Parity for all is work in progress

October 02, 2017

Each year for the past nine years, the Federal Government has presented a Closing the Gap report card to the nation.

Each year for the past nine years, the Federal Government has presented a Closing the Gap report card to the nation.

This provides an update on the progress made on seven key measures intended to bring about social and economic parity between Parity for all is work in progressand other Australians.

The government recognises CTG strategies most likely to bring about this equality involves listening, hearing and learning from Aboriginal and Torres Strait Islander communities about what will work, looking to communities to develop local solutions, which will fit best with their unique needs rather than responding with a one-size-fits-all approach.

The government’s goal in relation to indigenous empowerment policy is twofold:

(1)To close the gap on the social and economic disadvantage of the indigenous Australians; and;

(2)To enable the cultural recognition and determination of indigenous Australians of the empowered communities so that they can preserve, maintain, renew and adapt their cultural and linguistic heritage and transmit it to their future generations.

The eight empowered community sites formed across Victoria agree that these two goals are to have equal attention.

The Goulburn Murray empowered community region spans across all towns located on Yorta Yorta land which includes Greater Shepparton and Echuca.

Paul Briggs, the regional leader for GMEC, is also the executive chair of Kaiela Institute in Shepparton.

Through the formation of the Algabonyah Community Cabinet, the GMEC, in consultation with Aboriginal families and communities from the region, have developed a “regional vision (that) sees our people achieve the same life choices and opportunities as others in the wider community while still acknowledging and celebrating our Aboriginal heritage’’.

This year, when delivering the Dungala Kaiela Oration from the margins to the mainstream: indigenous recovery in rural Australia in Shepparton, Professor Marcia Langton said Greater Shepparton had an opportunity to close the gap and reach equality targets sooner that any other rural region across Australia — an achievement Greater Shepparton could be truly proud of.

Associate Professor Jane Freemantle, senior data analyst at the Kaiela Institute, believes that education starting in the early years is possibly the most fundamental social determinant of health outcomes. ‘‘If we get this right, we will go a long way to closing the gap on Aboriginal and Torres Strait Islander disadvantage,’’ she said.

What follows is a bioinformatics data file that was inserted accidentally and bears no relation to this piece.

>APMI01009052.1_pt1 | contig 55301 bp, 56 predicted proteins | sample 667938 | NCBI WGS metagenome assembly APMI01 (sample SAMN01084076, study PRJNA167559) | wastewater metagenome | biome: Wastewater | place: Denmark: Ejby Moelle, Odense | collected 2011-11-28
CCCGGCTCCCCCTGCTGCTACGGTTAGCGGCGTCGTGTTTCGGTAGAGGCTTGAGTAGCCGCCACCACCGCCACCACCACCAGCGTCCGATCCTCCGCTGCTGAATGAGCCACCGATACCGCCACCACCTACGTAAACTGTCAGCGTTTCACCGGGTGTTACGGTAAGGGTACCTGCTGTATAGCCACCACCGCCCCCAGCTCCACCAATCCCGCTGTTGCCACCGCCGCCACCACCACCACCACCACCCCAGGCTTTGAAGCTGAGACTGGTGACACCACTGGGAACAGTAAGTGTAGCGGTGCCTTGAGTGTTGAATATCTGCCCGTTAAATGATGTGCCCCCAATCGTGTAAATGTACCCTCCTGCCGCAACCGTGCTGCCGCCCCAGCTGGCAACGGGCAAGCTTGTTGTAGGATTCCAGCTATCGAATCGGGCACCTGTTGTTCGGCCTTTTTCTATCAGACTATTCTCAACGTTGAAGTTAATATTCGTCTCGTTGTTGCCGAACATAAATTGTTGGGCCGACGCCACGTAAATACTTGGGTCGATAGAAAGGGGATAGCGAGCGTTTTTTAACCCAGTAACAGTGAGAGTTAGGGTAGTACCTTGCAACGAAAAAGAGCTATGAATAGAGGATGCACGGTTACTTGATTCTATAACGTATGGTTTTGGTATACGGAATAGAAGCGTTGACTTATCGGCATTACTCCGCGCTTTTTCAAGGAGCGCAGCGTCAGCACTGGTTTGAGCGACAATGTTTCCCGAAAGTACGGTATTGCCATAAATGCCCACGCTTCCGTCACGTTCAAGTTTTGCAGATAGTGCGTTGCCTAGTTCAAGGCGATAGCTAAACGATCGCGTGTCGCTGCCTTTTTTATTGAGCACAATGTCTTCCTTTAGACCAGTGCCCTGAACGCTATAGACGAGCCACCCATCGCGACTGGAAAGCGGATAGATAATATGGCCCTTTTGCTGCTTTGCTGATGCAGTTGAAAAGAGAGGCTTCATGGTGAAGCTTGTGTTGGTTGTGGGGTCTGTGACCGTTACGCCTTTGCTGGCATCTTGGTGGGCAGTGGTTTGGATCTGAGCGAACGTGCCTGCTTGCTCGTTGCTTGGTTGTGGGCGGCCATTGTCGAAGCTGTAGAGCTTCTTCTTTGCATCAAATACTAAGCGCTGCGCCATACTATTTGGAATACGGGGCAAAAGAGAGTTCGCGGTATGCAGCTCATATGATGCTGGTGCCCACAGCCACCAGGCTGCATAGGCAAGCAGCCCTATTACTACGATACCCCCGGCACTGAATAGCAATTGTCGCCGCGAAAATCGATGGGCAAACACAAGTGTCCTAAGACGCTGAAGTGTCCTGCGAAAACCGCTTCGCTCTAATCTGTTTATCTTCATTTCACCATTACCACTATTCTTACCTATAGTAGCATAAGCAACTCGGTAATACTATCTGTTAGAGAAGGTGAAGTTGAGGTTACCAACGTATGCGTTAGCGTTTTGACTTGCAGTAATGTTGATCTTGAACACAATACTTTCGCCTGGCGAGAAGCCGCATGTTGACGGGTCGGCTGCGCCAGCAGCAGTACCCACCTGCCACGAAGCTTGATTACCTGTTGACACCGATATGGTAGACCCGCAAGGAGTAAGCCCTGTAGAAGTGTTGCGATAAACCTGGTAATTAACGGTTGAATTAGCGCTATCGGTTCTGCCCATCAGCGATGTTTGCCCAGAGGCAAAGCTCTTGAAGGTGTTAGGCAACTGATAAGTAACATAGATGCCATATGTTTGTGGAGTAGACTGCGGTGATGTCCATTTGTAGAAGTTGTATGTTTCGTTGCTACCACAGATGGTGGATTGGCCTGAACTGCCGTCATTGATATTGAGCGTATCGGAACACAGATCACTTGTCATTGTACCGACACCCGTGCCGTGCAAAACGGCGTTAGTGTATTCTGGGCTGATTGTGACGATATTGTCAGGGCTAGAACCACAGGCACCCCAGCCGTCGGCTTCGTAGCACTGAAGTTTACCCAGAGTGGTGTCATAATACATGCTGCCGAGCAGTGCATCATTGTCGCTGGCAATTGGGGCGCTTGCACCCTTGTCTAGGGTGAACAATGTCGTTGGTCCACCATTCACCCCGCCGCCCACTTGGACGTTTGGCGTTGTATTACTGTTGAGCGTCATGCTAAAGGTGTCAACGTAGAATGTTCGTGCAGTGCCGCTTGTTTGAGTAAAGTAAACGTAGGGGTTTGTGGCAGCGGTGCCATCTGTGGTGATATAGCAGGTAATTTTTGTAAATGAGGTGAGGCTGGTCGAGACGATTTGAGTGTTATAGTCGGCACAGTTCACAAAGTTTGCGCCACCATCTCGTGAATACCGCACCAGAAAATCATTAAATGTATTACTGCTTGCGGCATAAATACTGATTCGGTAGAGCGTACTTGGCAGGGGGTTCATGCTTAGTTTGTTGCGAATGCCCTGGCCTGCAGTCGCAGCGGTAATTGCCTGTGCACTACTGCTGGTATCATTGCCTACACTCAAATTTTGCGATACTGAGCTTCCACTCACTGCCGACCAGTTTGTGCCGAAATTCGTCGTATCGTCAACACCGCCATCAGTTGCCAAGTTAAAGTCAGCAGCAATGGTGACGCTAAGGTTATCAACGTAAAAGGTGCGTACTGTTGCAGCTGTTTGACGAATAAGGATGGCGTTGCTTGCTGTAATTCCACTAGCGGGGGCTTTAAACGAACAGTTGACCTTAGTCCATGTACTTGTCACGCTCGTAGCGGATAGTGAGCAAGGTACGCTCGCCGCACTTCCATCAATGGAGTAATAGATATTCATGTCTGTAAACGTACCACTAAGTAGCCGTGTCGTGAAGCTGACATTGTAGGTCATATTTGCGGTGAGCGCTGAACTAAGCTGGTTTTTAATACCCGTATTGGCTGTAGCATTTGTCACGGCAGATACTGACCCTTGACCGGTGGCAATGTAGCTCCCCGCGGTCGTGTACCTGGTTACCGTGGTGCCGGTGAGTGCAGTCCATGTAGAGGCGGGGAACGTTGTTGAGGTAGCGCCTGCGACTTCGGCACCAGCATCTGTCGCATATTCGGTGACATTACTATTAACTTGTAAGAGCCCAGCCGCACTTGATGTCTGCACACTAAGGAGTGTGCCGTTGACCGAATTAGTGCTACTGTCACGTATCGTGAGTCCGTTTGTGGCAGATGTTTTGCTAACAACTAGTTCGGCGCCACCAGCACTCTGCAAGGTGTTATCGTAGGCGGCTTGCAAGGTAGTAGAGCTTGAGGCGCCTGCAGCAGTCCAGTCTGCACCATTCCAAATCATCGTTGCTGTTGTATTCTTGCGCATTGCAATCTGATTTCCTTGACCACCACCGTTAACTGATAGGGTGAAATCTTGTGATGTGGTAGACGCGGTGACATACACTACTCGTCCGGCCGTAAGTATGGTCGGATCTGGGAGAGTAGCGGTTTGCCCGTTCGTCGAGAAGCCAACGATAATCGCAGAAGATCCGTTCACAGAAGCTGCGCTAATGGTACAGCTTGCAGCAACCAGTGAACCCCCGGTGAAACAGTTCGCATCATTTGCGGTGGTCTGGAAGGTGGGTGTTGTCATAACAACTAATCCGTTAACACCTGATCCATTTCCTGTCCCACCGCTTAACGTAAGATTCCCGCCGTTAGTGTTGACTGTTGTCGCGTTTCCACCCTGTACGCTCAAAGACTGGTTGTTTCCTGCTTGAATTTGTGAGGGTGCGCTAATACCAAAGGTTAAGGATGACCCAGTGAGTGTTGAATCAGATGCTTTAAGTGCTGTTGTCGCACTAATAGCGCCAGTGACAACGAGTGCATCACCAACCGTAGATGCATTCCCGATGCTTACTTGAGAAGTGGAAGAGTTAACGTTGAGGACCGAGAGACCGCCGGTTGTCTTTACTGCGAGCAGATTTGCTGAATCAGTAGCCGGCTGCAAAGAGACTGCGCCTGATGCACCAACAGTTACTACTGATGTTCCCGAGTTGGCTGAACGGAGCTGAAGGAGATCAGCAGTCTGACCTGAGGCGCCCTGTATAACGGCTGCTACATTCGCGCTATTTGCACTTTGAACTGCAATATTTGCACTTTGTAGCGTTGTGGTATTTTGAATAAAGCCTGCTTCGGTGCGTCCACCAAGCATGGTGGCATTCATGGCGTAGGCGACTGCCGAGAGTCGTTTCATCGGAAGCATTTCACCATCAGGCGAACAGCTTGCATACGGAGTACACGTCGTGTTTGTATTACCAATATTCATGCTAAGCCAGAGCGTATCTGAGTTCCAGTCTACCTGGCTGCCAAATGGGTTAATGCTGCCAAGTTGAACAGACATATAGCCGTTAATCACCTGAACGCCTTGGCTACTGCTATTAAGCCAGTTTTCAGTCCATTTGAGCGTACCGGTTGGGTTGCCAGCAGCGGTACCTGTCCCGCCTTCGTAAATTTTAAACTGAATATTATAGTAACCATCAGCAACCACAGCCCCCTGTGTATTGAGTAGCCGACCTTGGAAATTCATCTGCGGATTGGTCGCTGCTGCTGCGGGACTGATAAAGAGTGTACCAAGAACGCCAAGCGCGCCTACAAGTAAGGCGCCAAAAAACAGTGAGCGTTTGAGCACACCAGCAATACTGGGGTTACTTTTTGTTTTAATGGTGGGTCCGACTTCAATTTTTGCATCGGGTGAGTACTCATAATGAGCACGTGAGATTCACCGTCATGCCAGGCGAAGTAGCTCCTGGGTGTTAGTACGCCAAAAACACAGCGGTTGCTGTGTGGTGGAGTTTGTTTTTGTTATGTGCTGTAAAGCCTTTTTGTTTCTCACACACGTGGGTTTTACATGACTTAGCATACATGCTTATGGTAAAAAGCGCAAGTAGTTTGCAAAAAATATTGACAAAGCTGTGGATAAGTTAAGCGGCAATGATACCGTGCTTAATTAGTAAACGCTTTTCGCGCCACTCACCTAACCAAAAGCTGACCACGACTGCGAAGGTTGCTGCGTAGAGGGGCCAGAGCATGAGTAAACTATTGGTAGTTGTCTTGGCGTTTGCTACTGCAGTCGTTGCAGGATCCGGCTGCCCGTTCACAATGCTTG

Victorian Government funding has been provided to the Kaiela Institute to develop an annual report card that will inform the community, government and corporate sector about the community profile of Aboriginal people in the Goulburn Murray region.

The data unit will bring together and analyse census outcomes for the past three censuses and other administrative data relevant to Goulburn Murray Aboriginal families and communities. To this end, the Algabonyah Data Unit is preparing an annual report card that will include information based on a number of community-informed indicators that have been identified through community gatherings over the past two years. The annual report card will support the Kaiela Institute to track change in the Aboriginal community, inform decision-making and identify areas where more detailed research needs to be undertaken.

This will enable the local Aboriginal and Torres Strait Islander community to identify and assess progress in meeting goals and aspirations and to course correct as necessary.

The annual report card will be released at the end of this year.

An initiative that goes some way to contributing to closing the gap in education for students in Year 2 to 10 numeracy, literacy, reading and writing is the Gowola afterschool homework club set up by Mercy Access, ASHE and Rumbalara Football Netball Club.

ASHE students volunteer in this program.

Senior student services co-ordinator Corey Walker said that nationally, in the employment sphere, banks and corporate businesses such as Wesfarmers, which own and operate Bunnings, Coles, Kmart, Target and Officeworks, have developed reconciliation action plans in consultation with Aboriginal communities that are inclusive of employment strategies for indigenous community members, making the commitment to increase numbers of Aboriginal employees to reflect and relate to the communities in which they operate.

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